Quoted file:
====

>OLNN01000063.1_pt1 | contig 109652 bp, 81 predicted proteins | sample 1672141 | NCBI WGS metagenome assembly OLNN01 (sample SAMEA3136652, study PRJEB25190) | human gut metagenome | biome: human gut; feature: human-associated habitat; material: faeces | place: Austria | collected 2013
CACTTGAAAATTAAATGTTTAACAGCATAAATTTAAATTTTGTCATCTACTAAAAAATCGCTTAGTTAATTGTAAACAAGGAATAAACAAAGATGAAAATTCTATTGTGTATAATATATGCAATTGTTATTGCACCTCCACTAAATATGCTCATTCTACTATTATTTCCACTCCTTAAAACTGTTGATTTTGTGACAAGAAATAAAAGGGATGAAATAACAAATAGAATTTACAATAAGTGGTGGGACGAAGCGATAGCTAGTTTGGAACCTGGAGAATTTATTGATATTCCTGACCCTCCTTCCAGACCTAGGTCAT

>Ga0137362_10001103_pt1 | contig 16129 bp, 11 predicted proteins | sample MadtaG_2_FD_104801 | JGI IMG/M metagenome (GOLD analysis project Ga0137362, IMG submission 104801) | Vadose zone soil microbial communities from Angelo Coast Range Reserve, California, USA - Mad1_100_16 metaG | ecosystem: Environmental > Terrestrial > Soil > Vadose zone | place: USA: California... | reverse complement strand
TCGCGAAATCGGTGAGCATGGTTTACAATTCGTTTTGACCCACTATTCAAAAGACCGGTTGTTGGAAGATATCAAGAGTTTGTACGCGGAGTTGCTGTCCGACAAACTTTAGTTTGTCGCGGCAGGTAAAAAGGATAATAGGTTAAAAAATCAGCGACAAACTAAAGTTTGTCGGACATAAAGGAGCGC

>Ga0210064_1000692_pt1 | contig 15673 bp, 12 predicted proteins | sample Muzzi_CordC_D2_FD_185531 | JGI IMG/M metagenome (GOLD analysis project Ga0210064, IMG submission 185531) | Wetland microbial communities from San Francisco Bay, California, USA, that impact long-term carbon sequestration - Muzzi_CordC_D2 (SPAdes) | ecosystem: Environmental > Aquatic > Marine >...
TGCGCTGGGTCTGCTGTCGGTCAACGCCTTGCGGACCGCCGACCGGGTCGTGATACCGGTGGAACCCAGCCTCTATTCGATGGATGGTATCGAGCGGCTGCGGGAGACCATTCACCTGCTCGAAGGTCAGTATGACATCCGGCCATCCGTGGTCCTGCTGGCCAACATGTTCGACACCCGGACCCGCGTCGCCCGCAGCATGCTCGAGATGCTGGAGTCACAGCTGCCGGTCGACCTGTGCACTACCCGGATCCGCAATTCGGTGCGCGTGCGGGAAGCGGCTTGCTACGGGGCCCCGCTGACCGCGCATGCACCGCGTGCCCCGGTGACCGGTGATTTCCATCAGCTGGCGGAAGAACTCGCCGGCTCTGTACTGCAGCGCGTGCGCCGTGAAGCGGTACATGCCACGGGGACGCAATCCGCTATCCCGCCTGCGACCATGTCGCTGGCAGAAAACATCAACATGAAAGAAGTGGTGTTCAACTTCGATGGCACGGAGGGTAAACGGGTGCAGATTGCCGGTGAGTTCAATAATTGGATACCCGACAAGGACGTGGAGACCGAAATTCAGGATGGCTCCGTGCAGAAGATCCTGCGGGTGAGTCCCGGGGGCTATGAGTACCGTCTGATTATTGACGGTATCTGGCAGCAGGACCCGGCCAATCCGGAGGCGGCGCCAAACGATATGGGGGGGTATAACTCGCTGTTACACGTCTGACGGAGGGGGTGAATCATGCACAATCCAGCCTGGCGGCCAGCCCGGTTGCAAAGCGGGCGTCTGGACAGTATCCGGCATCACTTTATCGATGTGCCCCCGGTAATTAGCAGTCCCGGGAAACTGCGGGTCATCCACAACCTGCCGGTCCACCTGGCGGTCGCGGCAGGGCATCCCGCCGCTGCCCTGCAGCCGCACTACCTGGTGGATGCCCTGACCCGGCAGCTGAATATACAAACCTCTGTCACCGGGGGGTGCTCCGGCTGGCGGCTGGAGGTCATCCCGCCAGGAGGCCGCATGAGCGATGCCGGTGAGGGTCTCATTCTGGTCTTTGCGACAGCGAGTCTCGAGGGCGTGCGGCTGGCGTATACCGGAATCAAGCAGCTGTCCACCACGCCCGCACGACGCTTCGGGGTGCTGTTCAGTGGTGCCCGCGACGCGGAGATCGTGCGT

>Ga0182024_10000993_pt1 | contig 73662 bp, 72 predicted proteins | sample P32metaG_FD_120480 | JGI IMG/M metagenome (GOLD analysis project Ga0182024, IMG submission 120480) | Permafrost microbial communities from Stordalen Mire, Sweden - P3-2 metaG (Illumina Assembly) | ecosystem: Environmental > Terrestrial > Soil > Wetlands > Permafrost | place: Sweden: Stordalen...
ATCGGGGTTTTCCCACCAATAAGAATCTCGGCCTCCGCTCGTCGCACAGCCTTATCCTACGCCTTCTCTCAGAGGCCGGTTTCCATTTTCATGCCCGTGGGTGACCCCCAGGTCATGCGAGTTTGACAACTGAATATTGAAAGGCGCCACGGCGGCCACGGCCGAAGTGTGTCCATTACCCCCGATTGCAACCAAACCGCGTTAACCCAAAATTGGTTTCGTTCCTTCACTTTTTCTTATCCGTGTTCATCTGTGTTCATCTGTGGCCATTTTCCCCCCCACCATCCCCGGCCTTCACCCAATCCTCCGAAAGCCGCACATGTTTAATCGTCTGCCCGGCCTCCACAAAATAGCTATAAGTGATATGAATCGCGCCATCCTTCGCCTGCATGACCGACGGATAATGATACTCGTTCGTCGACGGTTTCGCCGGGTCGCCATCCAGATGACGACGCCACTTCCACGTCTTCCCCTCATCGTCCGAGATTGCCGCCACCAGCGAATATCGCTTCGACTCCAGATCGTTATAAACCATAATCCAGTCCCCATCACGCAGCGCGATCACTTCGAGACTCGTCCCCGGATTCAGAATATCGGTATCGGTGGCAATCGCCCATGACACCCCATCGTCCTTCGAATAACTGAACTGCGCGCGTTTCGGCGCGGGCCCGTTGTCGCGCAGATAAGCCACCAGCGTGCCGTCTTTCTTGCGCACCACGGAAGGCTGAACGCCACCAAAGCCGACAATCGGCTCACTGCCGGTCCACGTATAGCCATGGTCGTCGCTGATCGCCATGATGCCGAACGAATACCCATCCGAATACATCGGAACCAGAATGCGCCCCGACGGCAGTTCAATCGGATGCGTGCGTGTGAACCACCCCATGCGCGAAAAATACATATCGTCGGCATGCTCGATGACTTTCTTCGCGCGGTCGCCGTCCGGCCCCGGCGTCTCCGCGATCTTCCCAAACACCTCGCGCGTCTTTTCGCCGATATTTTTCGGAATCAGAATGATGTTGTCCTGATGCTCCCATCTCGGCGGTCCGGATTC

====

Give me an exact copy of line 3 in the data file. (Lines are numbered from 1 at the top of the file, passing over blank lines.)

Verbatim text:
>Ga0137362_10001103_pt1 | contig 16129 bp, 11 predicted proteins | sample MadtaG_2_FD_104801 | JGI IMG/M metagenome (GOLD analysis project Ga0137362, IMG submission 104801) | Vadose zone soil microbial communities from Angelo Coast Range Reserve, California, USA - Mad1_100_16 metaG | ecosystem: Environmental > Terrestrial > Soil > Vadose zone | place: USA: California... | reverse complement strand